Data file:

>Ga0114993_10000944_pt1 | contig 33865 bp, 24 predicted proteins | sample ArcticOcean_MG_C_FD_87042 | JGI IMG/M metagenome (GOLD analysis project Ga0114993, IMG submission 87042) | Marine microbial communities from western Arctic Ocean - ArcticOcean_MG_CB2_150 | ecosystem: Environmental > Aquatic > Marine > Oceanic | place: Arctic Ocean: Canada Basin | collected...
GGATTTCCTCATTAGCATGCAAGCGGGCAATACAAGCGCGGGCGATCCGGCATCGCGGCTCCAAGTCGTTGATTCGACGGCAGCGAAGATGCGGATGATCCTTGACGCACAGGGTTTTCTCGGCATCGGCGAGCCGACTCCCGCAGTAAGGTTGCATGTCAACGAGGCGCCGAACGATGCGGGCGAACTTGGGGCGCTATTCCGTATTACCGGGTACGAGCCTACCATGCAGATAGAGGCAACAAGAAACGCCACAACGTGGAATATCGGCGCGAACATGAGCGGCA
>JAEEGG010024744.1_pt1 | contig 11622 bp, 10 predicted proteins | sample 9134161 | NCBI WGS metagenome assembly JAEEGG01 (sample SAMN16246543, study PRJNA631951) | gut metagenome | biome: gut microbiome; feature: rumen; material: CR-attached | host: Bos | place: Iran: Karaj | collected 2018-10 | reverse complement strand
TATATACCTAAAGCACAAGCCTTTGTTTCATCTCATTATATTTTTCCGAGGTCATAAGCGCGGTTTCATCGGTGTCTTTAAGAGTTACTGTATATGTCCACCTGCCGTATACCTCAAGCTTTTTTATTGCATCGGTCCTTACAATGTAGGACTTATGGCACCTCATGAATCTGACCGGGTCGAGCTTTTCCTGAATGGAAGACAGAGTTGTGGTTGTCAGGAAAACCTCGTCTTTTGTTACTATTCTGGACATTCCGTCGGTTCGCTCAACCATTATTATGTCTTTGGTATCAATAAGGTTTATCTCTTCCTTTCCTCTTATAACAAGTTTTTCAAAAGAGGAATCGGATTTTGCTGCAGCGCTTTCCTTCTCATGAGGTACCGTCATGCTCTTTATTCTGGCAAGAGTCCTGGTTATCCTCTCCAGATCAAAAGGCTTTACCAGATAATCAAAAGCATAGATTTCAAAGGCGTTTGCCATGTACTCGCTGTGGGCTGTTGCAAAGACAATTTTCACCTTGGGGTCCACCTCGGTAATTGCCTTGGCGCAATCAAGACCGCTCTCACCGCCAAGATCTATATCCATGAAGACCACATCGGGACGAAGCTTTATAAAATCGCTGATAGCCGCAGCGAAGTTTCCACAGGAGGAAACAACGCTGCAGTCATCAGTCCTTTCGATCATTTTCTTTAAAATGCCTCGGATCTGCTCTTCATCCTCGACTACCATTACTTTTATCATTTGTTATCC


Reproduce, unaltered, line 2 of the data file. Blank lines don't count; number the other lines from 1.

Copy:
GGATTTCCTCATTAGCATGCAAGCGGGCAATACAAGCGCGGGCGATCCGGCATCGCGGCTCCAAGTCGTTGATTCGACGGCAGCGAAGATGCGGATGATCCTTGACGCACAGGGTTTTCTCGGCATCGGCGAGCCGACTCCCGCAGTAAGGTTGCATGTCAACGAGGCGCCGAACGATGCGGGCGAACTTGGGGCGCTATTCCGTATTACCGGGTACGAGCCTACCATGCAGATAGAGGCAACAAGAAACGCCACAACGTGGAATATCGGCGCGAACATGAGCGGCA